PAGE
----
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Stocks sink after Citi deal, GDP reading

February 28, 2009|Associated Press

Wall Street ended another unforgiving month with a steep loss -- one that left the Dow Jones industrial average at less than half its record high.

The day's news unsettled investors. Citigroup agreed to turn over a big piece of itself to the government, a move that fanned worries that other banks would face crippling trouble with bad debt. General Electric slashed its quarterly dividend 68%. Both companies are part of the Dow Jones industrial average, which fell 119 points.

And the government's gross domestic product report showed that the economy shrank at a 6.2% annual pace at the end of last year, much worse than the initial estimate.

For investors, it all added up to a prolonged and increasingly painful recession.

"I don't think there is the confidence that the recovery is going to happen very quickly. It's going to take time," said Scott Fullman, director of derivatives investment strategy for WJB Capital Group in New York.

Some analysts said the market's slide could have been worse -- the major indexes finished well above their lows.

Dan Cook, senior market analyst at IG Markets in Chicago, said Wall Street's ability to show some capacity to recover despite the onslaught of bad news was a good sign.

"We have become somewhat callous to these news announcements," he said.

The Dow fell 119.15 points, or 1.7%, to 7,062.93. The S&P 500 index fell 17.74 points, or 2.4%, to 735.09, and the Nasdaq composite index fell 13.63 points, or 1%, to 1,377.84.

The market's stats once again showed how troubled Wall Street and the economy are.

* The Dow, at its lowest close since May 1, 1997, is now down 50.1% from its record high of 14,164.53 reached in October 2007. It came within 34 points of 7,000, a level it hasn't fallen below since October 1997.

* The Standard & Poor's 500 index breached its Nov. 21 trading low of 741.02, which came during the height of the credit crisis. Friday's finish was the lowest for the index since Dec. 18, 1996.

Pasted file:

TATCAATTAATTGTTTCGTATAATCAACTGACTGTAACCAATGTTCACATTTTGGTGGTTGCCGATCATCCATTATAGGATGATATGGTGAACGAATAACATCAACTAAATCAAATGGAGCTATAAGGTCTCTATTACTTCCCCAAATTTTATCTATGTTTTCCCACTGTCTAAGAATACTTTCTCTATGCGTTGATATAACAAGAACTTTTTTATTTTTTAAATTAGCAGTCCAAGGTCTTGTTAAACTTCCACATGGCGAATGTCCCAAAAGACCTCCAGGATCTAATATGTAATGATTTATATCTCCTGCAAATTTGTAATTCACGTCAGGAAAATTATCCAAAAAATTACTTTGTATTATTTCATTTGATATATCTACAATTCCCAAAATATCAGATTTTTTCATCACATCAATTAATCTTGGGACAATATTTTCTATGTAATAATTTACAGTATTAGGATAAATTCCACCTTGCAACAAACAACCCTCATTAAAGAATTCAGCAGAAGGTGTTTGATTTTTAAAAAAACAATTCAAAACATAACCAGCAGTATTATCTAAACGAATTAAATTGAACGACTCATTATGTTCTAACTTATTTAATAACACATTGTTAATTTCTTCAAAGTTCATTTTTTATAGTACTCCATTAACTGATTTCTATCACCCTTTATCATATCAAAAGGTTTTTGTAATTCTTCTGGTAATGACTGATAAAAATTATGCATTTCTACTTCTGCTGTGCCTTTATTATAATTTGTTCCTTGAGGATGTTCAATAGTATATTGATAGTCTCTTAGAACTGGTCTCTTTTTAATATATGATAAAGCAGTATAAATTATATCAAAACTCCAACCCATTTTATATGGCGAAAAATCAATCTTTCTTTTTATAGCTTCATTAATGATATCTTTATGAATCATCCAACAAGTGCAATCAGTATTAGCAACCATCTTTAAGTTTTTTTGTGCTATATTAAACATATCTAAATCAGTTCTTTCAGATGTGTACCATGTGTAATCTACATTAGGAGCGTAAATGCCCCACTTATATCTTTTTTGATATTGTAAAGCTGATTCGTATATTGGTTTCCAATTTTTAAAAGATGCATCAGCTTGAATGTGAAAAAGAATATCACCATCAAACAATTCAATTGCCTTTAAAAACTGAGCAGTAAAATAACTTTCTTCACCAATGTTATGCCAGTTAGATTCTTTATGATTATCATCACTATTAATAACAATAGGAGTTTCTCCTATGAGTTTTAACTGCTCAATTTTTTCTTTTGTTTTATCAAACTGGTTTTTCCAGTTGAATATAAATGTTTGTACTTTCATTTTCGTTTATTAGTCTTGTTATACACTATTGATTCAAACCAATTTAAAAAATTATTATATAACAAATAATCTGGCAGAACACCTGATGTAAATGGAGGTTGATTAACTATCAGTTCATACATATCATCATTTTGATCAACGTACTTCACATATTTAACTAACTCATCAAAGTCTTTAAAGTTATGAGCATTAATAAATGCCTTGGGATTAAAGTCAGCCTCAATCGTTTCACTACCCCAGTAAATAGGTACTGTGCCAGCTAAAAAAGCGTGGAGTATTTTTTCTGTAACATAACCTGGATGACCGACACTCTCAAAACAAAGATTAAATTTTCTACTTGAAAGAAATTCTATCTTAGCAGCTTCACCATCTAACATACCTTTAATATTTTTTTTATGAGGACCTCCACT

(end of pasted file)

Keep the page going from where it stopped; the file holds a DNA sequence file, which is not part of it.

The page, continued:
* The Dow's 11.7% loss for the month was its sixth straight and its worst February decline since a 15.6% drop in February 1933. The half-year slide totals 38.8%, the worst since 1932, when it fell 45%.

The S&P 500 index fell 11% for the month. It was the second-worst February for the index, topped only by an 18.4% slide in 1933. It was the index's fifth monthly drop in six months; it managed a slender gain of 0.8% in December.

The losses in the final trading session of the month occurred as Wall Street had been hoping that stabilizing Citigroup would help ease worries about the beaten-down bank stocks and remove some questions about the prospects for the industry.

But analysts said the loss to regular shareholders from the government's move touched off worries that other banking companies could see their shares hit as well.

Citigroup said before the opening bell that it had agreed to a deal in which the U.S. government and private investors, including Saudi Prince Alwaleed bin Talal and the government of Singapore, will convert their preferred stock in the struggling bank to common shares. The plan won't require additional money from the U.S. government, which holds an 8% stake in Citigroup and would own 36%.

Some sort of deal with the government had been expected for much of the week. But Citi fell 96 cents, or 39%, to $1.50 as investors worried about how much their holdings in the company would be diluted by the changes.

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